GM Pullback Imperils Cities Where Factories Are Tax Lifeline
(Bloomberg) -- The sprawling General Motors Co. factory in Lordstown, Ohio, has helped finance the local government for years by providing well-paying jobs and tax revenue. So when it shutters next year, the impact will likely ripple through the city’s and county’s coffers.
The 3,300-resident village in Ohio’s eastern rust belt is among several likely to be hit hard if the automaker follows through on plans announced Monday to cut over 14,000 jobs and close seven factories worldwide, including the Lordstown assembly plant where over 1,600 people help manufacture the Chevrolet Cruze.
Such towns can face a major financial squeeze when key industries dwindle: think of Atlantic City, New Jersey, when its casinos were battered by competition, or Detroit after auto industry jobs disappeared.
"It’s going to get much tougher for the local governments," said Tod Porter, an economics professor at Youngstown State University in Ohio.
In Ohio’s Trumbull County, home to Lordstown, General Motors’ property is the second most valuable on the government’s tax rolls, assessed at $14.7 million, according to its 2017 financial report. It’s also one of the largest employers, accounting for 3,600 employees and 5 percent of total county employment in 2017. GM estimates that it paid $250 million in wages associated with work at the Lordstown complex that year.
Losing an industry or even just one company carries major concerns for local governments, and, by extension, their bondholders. Detroit collapsed into bankruptcy after decades of seeing its population dwindle as auto-industry jobs moved away. Atlantic City had to be rescued by New Jersey as some casinos shuttered and others appealed their tax bills. Trumbull County has about $12 million in general-obligation debt, according to data compiled by Bloomberg.
In Warren, Michigan, where GM is planning to close a propulsion plant next year, the automaker is a major taxpayer, according to the city. GM’s property was by far the most valuable in Warren, accounting for about 10 percent of its $3.3 billion worth of total taxable property in 2017.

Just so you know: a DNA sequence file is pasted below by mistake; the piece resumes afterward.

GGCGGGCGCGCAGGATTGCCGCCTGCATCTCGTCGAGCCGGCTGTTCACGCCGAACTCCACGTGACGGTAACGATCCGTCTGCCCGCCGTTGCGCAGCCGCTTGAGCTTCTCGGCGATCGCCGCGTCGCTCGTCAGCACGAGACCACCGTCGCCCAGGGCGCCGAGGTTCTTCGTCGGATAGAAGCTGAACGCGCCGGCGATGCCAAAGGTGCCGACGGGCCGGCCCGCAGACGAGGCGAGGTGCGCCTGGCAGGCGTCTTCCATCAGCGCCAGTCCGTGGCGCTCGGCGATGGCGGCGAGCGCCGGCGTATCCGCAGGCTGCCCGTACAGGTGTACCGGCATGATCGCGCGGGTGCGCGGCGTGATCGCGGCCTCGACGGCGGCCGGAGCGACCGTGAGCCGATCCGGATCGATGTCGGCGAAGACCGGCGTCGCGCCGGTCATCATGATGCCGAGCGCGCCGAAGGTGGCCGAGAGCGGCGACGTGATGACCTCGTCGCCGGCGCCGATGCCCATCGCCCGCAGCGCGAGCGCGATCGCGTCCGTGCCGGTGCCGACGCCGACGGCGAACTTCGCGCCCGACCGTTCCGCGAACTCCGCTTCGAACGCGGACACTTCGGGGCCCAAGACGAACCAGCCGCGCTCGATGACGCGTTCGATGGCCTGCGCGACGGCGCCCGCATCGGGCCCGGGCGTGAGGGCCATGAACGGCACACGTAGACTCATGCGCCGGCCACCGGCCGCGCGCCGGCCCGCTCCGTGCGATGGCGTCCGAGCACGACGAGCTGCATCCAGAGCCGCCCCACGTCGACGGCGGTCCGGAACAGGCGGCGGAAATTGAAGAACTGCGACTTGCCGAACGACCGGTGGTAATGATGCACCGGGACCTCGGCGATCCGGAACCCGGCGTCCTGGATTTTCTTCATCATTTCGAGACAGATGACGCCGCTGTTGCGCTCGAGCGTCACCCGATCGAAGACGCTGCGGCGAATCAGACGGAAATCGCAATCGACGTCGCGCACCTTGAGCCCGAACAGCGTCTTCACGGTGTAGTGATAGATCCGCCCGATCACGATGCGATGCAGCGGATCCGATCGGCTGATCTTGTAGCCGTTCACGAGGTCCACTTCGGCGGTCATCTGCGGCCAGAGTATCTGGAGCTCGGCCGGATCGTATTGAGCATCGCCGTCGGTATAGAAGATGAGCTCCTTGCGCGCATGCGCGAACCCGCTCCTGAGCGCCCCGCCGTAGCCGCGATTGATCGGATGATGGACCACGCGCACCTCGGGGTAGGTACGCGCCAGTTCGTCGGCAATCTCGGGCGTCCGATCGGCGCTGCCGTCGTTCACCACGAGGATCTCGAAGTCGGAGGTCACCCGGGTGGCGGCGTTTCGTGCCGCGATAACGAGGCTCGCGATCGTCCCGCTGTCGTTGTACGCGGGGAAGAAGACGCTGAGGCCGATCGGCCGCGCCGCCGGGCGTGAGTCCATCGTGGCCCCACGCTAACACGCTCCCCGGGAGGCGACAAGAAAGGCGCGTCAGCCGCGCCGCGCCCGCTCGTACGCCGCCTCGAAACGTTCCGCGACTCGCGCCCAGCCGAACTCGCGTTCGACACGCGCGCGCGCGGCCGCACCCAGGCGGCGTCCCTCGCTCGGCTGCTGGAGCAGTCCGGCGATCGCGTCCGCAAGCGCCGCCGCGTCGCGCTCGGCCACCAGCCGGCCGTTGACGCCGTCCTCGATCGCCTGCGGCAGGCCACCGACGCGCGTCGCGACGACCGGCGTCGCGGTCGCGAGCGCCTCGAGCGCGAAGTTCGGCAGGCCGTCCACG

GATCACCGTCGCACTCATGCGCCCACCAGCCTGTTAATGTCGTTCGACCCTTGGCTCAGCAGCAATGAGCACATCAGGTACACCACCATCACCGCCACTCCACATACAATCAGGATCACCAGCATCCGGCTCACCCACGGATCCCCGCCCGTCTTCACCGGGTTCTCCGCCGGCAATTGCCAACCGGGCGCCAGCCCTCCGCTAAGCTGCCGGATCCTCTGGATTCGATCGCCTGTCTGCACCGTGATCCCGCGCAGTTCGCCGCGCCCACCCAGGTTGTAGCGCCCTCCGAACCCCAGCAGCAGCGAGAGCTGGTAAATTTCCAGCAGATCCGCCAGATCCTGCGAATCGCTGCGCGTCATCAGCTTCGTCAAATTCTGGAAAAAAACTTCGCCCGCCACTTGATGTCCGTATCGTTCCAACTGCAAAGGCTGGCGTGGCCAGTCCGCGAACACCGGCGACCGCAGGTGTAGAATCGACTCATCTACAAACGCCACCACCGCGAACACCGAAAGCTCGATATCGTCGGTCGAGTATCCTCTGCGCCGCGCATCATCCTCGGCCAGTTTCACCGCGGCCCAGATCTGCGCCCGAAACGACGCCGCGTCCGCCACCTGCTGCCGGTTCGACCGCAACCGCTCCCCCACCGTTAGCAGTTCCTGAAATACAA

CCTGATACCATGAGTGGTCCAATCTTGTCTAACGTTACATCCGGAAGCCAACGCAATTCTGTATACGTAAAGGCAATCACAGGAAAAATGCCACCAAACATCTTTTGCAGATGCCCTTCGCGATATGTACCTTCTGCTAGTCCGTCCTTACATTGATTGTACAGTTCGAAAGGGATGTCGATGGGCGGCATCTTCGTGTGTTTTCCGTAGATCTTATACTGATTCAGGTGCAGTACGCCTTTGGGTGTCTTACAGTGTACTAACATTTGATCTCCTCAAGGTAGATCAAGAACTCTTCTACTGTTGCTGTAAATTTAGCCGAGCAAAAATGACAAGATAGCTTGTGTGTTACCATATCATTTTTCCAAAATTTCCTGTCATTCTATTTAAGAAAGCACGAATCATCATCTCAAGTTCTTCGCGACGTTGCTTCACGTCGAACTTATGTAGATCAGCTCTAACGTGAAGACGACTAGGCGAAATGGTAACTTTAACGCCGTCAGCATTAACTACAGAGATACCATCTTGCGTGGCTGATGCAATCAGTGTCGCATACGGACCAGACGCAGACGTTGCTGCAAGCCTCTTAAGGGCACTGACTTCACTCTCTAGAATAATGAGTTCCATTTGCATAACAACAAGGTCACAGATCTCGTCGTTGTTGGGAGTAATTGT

The company "unquestionably" contributes to Warren’s economic vitality, the 135,000-resident Michigan city said in its financial report. The auto maker employs 22,000 people there, making it the largest employer. Over 300 people work at the plant that’s slated to be closed.
Warren Mayor James Fouts said he planned to offer tax breaks to GM in the hopes of keeping the plant in operation and preserving its jobs. He said GM still has a large presence in the area and has invested heavily in a tech center, which should reduce the impact of the plant closure.
“I still feel we need to keep our manufacturing facility alive in Warren,” he said in an interview. He said he hoped the state of Michigan would also offer tax incentives to the company. He declined to say how much the city may offer.
GM’s shutdown of the Lordstown plant will likely affect more jobs than those only at the plant, creating important ripple effects, said Porter, the economics professor at Youngstown State. Reduced spending by local residents could lower sales tax collections, a major source of revenue, and weigh on home prices, he said. Even the university could lose students, he said, if their families move out.
Arno Hill, mayor of the village of Lordstown, Ohio, did not immediately respond to a request for comment. No one at Ohio’s Trumbull County government was available to comment.
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